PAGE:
For this week's post, I wanted to focus on a question that comes up every now and then in training: is there such thing as a "running specific" or "fat loss" program?
Now, before I answer, allow me to rant:
One of the worst things about the fitness industry is the jargon that's used on an everyday basis. Terms like "muscle confusion" do nothing but make you confused (not to mention, it doesn't exist). "Sport-specific" is just another name for "human specific." And "functional?" Well, I'm not sure what that means anymore, especially when Bosu balls are involved.
So, before you heed the advice of these fitness charlatans, let me say this: 90% of the time, it's all marketing.
With that said, I do want to say that "running" and "fat loss" programs actually do exist, but on one condition:
You need to already be strong.
By no means do I think that everyone should be doing the same exercises. That's when other factors such as mobility, stability, injury history, logistics, and training age all come into play. But, when it comes to training for certain qualities or goals in the gym, just getting stronger is going to be more productive than anything else.
Why? I like to use Mike Boyle's bucket analogy: let's say you have 3 buckets (one for mobility, one for cardio/conditioning, and one for strength). Whenever I meet someone, I'm trying to assess what buckets have water, and what buckets need to be filled. Most often, the bucket for strength is almost dry as a bone.
If that's the case, then it makes no sense to pile weight on a "running specific" exercise like a single leg squat, if someone can hardly do a goblet squat. On the "fat loss" side, why would I run someone into the ground (literally), if they don't have the strength to pick themselves back up? Like other areas of life, the unsexy side of training is where you're going to see the majority of your results.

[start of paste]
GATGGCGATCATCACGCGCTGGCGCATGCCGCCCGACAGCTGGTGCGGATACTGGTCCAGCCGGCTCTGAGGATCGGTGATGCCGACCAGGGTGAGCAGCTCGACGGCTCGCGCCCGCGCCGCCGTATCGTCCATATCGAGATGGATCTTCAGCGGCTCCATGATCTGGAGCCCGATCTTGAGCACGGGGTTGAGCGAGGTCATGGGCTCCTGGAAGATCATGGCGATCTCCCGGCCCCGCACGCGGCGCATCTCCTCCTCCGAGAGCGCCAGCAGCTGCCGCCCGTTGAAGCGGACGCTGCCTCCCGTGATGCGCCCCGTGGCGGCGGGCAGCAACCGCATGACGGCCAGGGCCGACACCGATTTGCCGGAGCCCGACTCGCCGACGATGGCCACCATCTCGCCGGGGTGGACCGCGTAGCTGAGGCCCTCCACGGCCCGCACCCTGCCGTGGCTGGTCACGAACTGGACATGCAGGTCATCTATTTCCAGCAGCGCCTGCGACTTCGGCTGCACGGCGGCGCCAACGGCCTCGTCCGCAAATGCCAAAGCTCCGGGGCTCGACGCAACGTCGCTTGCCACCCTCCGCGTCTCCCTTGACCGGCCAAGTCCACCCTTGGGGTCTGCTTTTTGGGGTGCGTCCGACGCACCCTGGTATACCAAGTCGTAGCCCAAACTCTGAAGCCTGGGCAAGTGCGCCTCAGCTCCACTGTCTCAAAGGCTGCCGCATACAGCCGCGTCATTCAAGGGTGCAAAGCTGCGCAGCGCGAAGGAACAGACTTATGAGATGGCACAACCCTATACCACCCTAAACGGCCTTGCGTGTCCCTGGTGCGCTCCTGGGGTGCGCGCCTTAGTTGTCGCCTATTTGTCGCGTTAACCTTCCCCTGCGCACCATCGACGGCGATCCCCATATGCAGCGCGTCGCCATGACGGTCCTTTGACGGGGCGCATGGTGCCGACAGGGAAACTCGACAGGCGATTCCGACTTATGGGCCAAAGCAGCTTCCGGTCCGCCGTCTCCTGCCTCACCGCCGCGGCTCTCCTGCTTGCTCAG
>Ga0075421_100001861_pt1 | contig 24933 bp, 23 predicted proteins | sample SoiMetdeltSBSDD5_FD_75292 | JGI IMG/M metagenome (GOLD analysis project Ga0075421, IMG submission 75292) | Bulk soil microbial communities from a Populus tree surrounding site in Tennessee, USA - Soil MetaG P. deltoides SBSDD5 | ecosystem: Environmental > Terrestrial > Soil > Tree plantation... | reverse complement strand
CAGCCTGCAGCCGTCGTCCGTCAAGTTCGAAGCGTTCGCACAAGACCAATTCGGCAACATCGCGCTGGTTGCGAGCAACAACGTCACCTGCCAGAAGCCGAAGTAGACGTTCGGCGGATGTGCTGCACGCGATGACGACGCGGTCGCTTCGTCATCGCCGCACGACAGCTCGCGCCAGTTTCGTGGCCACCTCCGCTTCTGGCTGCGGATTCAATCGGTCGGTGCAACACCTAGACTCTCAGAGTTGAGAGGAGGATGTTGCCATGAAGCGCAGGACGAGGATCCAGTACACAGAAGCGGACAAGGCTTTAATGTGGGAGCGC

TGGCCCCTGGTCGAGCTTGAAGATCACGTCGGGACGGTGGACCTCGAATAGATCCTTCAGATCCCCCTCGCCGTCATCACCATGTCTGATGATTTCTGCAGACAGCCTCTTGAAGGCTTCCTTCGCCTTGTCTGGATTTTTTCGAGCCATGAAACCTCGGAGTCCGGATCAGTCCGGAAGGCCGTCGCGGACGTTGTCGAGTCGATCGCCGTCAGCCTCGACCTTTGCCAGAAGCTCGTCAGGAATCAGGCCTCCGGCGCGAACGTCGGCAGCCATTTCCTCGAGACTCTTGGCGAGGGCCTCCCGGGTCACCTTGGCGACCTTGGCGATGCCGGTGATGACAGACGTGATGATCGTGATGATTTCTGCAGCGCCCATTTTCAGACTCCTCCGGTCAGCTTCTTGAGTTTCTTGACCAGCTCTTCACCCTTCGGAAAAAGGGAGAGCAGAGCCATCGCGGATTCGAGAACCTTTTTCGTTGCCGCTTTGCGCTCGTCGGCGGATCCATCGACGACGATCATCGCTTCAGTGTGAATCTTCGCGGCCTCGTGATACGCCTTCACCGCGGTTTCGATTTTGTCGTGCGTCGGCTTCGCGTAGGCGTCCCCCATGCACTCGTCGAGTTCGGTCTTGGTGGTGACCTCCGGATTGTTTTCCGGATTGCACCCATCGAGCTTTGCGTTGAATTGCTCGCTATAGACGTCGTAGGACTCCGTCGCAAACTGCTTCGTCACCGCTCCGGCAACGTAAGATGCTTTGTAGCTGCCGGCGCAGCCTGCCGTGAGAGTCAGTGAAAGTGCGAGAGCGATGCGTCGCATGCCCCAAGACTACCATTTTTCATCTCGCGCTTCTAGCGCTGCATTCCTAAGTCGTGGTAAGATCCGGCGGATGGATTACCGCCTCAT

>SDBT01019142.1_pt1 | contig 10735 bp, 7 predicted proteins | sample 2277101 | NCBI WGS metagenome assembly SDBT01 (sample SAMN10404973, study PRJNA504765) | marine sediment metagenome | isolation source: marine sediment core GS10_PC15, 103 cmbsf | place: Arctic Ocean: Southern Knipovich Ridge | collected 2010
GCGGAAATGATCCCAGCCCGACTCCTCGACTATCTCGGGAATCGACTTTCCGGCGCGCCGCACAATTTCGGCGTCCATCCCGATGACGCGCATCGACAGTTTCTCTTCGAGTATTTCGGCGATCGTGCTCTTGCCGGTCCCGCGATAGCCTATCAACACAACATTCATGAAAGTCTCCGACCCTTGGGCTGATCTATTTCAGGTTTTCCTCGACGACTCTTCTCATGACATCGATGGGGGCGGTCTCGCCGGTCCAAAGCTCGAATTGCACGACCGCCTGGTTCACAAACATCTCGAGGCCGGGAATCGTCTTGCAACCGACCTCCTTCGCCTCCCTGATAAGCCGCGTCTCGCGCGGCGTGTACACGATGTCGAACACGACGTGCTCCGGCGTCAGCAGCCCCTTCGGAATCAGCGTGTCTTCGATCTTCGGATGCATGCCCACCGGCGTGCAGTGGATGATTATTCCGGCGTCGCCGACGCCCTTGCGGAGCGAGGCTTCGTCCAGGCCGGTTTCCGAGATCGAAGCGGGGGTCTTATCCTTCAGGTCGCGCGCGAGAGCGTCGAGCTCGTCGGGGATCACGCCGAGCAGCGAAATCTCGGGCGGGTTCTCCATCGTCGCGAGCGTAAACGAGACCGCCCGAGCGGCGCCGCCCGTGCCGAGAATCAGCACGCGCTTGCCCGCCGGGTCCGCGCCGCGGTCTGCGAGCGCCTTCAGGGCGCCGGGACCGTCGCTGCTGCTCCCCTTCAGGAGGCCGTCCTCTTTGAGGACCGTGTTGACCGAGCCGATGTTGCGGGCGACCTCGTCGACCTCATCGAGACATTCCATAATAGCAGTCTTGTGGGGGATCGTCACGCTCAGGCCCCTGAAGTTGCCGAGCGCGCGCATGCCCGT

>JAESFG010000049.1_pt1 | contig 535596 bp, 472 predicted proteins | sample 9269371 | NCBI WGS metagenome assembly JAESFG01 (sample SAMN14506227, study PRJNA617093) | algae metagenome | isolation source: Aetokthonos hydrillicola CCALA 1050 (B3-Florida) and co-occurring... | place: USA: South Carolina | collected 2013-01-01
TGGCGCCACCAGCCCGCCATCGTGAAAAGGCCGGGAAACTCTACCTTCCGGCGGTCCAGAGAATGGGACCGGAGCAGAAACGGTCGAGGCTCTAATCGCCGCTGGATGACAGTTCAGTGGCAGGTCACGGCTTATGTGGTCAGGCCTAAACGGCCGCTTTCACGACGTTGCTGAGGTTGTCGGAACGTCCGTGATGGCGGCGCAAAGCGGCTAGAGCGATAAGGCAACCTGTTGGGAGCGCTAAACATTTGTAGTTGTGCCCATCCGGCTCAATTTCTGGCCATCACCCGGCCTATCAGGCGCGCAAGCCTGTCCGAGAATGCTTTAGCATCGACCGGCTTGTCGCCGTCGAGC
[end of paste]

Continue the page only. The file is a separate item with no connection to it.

How can you determine if you've filled your strength bucket? I'm a big fan of the following numbers:
Deadlift: Men - 2x bodyweight / Women - 1.5x bodyweight
Squat: Men - Front Squat Bodyweight for 5 / Women - Front Squat 0.75x bodyweight for 5
Push: Men - Bench Pressing Bodyweight for 10 / Women - Bench Pressing 100 lbs for 5
Pull: Men - 5 Pullups / Women - 1 pullup
If you're meeting or exceeding the numbers above, well then, you're strong! Heck, you can even break out a few dance moves like this little guy:
Furthermore, when someone is able to hit the numbers above, I have no problem changing around their exercises or even decreasing the focus on weight training....I know, you're shocked! Why? If you're able to hit all of the numbers above, then strength is NOT your problem.
For what it's worth, I've also noticed that there's also a bit of a spillover effect when it comes to getting strong, where the other two buckets tend to get filled as well. Once you're stronger, you tend to fix yourself from the occasional aches, pains, and mobility problems. And, when you can lift heavier things, your work capacity goes up as well (lugging around 50 lbs isn't a problem when you can pick 300 off the floor).
It's true that a rising tide lifts all boats, even if you're training for something specific. And in this case, the tide can safely be called Strength.